European children and teenagers particularly vulnerable to pollution
According to the European Environment Agency, at least 1,200 European children and adolescents die prematurely every year due to air © pollution AP - Peter Dejong
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In Europe, at least 1,200 children and adolescents die prematurely each year because of air pollution, according to a report by the European Environment Agency, published on Monday 24 April. This pollution also significantly increases the risk of disease later in life. The situation is particularly bad in Italy's Po Valley, near coal-fired power plants and in the major cities of Central and Eastern Europe.
Air pollution is the main environmental risk to health, regardless of age, according to the European Environment Agency study. The cause: fine particles, dust and microscopic pollutants that penetrate deep into the lungs. Then come nitrogen dioxide (NO2) and ozone (O3), toxic gases from industry and exhaust gases.
Their deleterious effects begin even before birth. Maternal exposure to air pollution is "linked to low birth weight and premature births," notes the environmental agency. After birth, environmental pollution increases the risk of several health problems, such as asthma – which affects 9% of children and adolescents in Europe – respiratory failure and lung infections.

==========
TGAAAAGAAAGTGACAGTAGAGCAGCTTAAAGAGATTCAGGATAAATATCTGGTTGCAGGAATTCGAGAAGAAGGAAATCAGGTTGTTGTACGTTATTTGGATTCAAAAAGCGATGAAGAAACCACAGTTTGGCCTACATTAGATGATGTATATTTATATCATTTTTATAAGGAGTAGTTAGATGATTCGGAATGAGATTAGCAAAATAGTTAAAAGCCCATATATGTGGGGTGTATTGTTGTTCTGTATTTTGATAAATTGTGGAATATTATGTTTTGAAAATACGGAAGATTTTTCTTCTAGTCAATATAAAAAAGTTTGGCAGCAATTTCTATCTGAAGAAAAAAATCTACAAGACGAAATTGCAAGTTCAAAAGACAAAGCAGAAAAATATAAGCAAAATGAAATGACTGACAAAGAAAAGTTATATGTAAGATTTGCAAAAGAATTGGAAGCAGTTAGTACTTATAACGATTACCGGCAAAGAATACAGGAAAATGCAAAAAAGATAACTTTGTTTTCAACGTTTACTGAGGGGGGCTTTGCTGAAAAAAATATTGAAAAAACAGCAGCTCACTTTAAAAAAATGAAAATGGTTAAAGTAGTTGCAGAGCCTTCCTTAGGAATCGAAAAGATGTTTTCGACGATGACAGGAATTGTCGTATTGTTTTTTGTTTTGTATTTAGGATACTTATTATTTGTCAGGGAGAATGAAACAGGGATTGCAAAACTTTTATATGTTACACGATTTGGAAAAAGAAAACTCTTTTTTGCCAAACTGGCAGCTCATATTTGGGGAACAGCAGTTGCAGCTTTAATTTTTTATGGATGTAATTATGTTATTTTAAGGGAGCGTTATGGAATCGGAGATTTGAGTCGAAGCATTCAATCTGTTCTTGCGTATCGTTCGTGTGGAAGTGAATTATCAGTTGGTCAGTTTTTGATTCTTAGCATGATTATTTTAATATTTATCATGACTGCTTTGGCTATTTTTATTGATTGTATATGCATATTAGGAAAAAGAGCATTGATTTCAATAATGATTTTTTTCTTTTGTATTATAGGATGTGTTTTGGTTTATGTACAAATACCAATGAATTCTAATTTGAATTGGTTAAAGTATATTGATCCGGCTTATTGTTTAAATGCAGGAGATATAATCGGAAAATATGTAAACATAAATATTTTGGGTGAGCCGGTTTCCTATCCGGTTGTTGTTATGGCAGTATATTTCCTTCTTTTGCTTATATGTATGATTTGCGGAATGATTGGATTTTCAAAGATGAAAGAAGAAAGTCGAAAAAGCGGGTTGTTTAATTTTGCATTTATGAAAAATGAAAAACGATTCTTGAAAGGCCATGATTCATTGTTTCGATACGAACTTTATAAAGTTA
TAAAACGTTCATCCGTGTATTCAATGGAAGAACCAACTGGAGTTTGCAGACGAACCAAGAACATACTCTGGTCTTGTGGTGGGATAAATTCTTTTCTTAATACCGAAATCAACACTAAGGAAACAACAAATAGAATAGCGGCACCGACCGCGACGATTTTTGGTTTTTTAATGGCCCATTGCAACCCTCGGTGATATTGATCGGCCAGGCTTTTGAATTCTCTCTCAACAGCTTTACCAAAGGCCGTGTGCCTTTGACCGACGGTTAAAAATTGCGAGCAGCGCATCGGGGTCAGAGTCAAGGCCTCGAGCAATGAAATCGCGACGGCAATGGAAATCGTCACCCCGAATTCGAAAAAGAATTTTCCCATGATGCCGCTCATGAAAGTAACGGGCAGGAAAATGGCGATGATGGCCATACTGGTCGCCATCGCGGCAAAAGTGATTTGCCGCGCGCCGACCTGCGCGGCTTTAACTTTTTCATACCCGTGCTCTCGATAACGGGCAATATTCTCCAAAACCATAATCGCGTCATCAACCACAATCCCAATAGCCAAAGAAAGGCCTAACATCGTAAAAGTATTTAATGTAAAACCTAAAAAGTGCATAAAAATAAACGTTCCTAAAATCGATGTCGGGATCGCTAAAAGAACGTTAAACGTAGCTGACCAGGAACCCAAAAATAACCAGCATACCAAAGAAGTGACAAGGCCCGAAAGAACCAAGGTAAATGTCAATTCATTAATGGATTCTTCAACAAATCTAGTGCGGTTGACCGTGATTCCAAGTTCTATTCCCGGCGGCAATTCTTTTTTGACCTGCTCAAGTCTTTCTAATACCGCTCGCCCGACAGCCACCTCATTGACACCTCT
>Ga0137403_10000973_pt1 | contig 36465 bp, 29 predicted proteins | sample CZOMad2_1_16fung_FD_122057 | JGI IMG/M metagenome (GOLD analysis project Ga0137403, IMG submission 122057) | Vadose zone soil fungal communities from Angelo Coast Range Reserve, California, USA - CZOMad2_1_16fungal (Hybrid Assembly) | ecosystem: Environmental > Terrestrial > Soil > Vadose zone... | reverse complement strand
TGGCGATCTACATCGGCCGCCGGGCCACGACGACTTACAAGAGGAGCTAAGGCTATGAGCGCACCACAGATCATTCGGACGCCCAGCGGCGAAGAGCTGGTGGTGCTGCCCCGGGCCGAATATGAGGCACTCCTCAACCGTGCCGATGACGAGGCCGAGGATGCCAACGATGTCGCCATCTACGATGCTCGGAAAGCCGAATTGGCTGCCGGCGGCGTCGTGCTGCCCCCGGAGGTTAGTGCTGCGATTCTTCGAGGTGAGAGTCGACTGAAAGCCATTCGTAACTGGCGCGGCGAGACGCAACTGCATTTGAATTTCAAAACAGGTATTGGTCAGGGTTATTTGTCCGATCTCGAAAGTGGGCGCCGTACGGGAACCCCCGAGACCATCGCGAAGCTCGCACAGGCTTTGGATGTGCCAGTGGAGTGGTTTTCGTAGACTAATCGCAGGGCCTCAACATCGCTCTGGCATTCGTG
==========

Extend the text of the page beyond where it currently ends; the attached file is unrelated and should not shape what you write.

Smaller, and therefore closer to car exhausts, but also more active than adults, children are particularly targeted. The agency therefore recommends focusing efforts on air quality around schools and nurseries, as well as sports facilities and public transport.
New EEA assessments out today: #Airpollution still a #health risk in #Europe and #children are particularly vulnerable. Check also which European #cities have the cleanest air: https://t.co/gwmuIP1aDd #airquality #cleanair
— EU EnvironmentAgency (@EUEnvironment) April 24, 2023
► Also listen: Pollution: the way of life of Europeans singled out
The European situation is still improving.
In a previous report in November 2022, however, the European Environment Agency estimated that the European Union is on track to reduce premature deaths related to these fumes and to achieve its target of halving premature deaths in 2030 compared to 2005.
In the early 1990s, fine particulate matter caused nearly one million premature deaths in the European Union of all ages. They were still close to 240,000 in 2020, according to the agency's data.
The European situation remains generally better than elsewhere in the world: according to the World Health Organization, air pollution is responsible for seven million premature deaths per year worldwide. A balance close to that caused by smoking or poor diet.
► Read also: Air pollution killed 238,000 people in Europe in 2020
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